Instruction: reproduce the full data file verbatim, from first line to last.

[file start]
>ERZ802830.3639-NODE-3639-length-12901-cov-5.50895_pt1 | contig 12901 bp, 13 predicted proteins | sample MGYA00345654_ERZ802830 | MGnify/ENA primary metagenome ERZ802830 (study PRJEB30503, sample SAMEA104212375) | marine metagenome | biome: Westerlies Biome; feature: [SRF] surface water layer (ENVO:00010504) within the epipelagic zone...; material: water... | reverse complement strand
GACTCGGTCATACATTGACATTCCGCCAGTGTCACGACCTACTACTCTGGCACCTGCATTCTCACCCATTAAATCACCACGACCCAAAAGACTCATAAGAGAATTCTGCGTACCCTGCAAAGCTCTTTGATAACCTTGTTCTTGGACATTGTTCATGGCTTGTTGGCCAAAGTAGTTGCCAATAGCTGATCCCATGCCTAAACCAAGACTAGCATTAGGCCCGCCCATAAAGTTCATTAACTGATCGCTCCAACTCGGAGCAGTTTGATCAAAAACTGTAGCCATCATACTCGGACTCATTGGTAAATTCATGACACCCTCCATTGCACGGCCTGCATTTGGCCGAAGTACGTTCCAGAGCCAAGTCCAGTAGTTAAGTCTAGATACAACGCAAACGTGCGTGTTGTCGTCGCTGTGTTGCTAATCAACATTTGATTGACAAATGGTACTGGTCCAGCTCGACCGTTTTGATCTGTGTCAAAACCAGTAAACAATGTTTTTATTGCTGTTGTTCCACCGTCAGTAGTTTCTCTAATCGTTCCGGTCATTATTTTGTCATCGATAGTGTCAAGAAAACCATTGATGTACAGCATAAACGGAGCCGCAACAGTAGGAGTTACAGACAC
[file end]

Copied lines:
>ERZ802830.3639-NODE-3639-length-12901-cov-5.50895_pt1 | contig 12901 bp, 13 predicted proteins | sample MGYA00345654_ERZ802830 | MGnify/ENA primary metagenome ERZ802830 (study PRJEB30503, sample SAMEA104212375) | marine metagenome | biome: Westerlies Biome; feature: [SRF] surface water layer (ENVO:00010504) within the epipelagic zone...; material: water... | reverse complement strand
GACTCGGTCATACATTGACATTCCGCCAGTGTCACGACCTACTACTCTGGCACCTGCATTCTCACCCATTAAATCACCACGACCCAAAAGACTCATAAGAGAATTCTGCGTACCCTGCAAAGCTCTTTGATAACCTTGTTCTTGGACATTGTTCATGGCTTGTTGGCCAAAGTAGTTGCCAATAGCTGATCCCATGCCTAAACCAAGACTAGCATTAGGCCCGCCCATAAAGTTCATTAACTGATCGCTCCAACTCGGAGCAGTTTGATCAAAAACTGTAGCCATCATACTCGGACTCATTGGTAAATTCATGACACCCTCCATTGCACGGCCTGCATTTGGCCGAAGTACGTTCCAGAGCCAAGTCCAGTAGTTAAGTCTAGATACAACGCAAACGTGCGTGTTGTCGTCGCTGTGTTGCTAATCAACATTTGATTGACAAATGGTACTGGTCCAGCTCGACCGTTTTGATCTGTGTCAAAACCAGTAAACAATGTTTTTATTGCTGTTGTTCCACCGTCAGTAGTTTCTCTAATCGTTCCGGTCATTATTTTGTCATCGATAGTGTCAAGAAAACCATTGATGTACAGCATAAACGGAGCCGCAACAGTAGGAGTTACAGACAC